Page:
Support our mission
Air Force Maj. Gen. Bill Essex, commander of the Army and Air Force Exchange Service, left, presented AAFES employee Brian Sonntag the Defense of Freedom medal on Friday. The medal is the civilian equivalent of the Purple Heart.

Air Force Maj. Gen. Bill Essex, commander of the Army and Air Force Exchange Service, left, presented AAFES employee Brian Sonntag the Defense of Freedom medal on Friday. The medal is the civilian equivalent of the Purple Heart. (Kevin Dougherty / S&S)

MAINZ-KASTEL, Germany — In the first-floor conference room at AAFES headquarters in Europe there are a series of posters emblazoned with the slogan “Dare to deploy.”

One of the posters happened to be hanging Friday directly above a table that cradled a Defense of Freedom medal. The medal is the civilian equivalent of the military’s Purple Heart.

On the eve of a three-day weekend, a crowd had gathered to recognize Brian C. Sonntag, the medal’s latest recipient and the second in as many months for the Army and Air Force Exchange Service. Also on hand was Air Force Maj. Gen. Bill Essex, the AAFES commander.

The awarding of this medal “is totally suitable,” Essex said as he turned to face Sonntag, “and it’s the least we can do.”

Some of Sonntag’s colleagues joked later about him getting “a big head,” with all the attention. So, in jest, they held up placards proclaiming his “fan club.”

Sonntag, 33, seems rather humble, but on Friday he played along, though he also looked relieved to get the ceremony behind him. He is a store manager in Katterbach.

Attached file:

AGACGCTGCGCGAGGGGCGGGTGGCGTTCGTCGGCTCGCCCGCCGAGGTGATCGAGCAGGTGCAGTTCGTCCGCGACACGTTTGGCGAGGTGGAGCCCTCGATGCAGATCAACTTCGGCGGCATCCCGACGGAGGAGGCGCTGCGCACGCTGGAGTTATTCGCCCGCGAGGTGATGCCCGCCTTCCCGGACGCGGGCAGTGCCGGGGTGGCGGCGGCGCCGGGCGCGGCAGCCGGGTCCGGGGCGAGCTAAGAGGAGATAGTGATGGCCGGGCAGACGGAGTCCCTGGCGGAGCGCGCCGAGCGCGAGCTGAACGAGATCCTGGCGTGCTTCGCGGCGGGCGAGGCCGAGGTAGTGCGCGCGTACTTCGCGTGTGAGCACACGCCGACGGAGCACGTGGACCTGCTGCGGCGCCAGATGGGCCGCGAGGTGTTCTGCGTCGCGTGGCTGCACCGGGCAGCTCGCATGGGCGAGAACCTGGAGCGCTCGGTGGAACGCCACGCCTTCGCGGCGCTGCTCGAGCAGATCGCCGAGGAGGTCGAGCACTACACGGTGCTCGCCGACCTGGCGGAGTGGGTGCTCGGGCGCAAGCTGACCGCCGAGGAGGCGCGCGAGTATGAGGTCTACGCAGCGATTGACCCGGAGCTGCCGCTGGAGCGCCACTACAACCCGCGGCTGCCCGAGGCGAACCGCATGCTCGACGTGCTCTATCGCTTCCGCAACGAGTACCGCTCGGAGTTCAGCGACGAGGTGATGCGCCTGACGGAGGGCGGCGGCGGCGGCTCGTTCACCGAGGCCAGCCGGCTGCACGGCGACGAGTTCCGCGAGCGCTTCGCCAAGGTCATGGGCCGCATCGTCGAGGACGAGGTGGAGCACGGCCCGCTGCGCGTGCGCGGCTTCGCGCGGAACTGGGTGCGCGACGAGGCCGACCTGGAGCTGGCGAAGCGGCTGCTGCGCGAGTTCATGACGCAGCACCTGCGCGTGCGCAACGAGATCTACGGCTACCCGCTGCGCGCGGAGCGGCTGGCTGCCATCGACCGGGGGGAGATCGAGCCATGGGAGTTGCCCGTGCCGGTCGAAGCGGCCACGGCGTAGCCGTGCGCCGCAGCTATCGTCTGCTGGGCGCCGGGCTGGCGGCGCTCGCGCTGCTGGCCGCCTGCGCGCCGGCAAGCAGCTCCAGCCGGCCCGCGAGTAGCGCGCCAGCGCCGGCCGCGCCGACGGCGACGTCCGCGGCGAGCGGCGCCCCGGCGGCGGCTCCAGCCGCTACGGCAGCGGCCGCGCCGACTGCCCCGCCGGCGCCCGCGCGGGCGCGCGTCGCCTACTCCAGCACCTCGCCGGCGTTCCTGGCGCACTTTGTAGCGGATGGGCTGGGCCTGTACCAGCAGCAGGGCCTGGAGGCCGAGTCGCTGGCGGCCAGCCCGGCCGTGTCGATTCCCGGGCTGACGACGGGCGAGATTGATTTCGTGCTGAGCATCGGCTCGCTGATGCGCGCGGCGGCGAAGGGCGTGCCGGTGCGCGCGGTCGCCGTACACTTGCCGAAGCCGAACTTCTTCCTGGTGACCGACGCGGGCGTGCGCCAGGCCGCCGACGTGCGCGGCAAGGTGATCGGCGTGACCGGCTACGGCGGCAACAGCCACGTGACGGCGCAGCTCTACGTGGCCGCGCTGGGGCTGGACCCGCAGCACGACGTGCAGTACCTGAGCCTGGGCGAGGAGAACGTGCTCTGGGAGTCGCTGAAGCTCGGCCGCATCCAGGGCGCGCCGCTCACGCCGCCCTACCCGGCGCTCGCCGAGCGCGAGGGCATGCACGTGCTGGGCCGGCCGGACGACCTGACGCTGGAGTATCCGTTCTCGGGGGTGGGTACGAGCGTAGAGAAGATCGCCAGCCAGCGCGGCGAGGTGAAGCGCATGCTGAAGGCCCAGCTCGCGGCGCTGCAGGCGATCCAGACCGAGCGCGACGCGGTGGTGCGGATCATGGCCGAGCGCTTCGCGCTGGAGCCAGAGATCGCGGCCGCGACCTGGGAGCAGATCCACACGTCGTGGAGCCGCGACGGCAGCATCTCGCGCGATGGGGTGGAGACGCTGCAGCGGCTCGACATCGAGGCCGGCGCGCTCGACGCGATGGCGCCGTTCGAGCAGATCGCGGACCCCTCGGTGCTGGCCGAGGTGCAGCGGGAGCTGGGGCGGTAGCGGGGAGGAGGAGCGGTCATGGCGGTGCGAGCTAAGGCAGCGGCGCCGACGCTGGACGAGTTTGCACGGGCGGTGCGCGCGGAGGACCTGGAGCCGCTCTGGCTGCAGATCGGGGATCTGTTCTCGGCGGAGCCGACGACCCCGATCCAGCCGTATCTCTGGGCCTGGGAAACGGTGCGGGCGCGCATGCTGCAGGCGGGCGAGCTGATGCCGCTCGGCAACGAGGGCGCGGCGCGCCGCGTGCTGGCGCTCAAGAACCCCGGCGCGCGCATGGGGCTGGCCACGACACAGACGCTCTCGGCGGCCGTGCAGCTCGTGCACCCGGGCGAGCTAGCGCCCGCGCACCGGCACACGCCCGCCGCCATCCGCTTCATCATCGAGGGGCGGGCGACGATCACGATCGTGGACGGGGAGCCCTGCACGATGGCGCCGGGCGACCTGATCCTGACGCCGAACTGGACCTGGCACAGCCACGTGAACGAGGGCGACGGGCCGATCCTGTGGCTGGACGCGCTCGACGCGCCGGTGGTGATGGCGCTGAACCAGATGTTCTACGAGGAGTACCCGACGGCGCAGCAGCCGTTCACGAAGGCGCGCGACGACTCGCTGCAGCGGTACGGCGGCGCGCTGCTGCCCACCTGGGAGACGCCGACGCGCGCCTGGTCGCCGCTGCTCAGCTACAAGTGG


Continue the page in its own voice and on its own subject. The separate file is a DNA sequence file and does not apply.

“It was a scary event,” Sonntag said of the roadside blast that led to the medal. “I wouldn’t wish it on anybody. It was a vicious explosion.”

The former Army medic “dared to deploy” to Iraq in March 2004. He spent his first three months in Basra, and was actually departing the city for good when an improvised explosive device detonated alongside the military convoy he was riding in. The blast killed a 19-year-old British private riding in another vehicle.

Sonntag was peppered by shrapnel in the face and right leg. He still carries fragments in the right side of his body.

“We are fortunate that only nine [AAFES employees] have been wounded” in Iraq, Essex said.

However, he was quick to mention that AAFES suffered its first war fatality last month when Darren Braswell died along with 11 others in an Army helicopter crash in northwestern Iraq. Bad weather is suspected as the cause.

Braswell is the third AAFES employee to receive the Defense of Freedom medal, said Debbie Byerly, a spokeswoman for AAFES-Europe. The medal was created after the Sept. 11, 2001, terrorist attacks. A fourth medal has been approved for an AAFES employee, and two more are pending.

Essex said AAFES has about 450 of its employees in the theater, including 270 in Iraq.

“We have no trouble getting volunteers to fill those demanding slots,” he said.


Stripes in 7



around the web


Sign Up for Daily Headlines

Sign-up to receive a daily email of today’s top military news stories from Stars and Stripes and top news outlets from around the world.

Sign up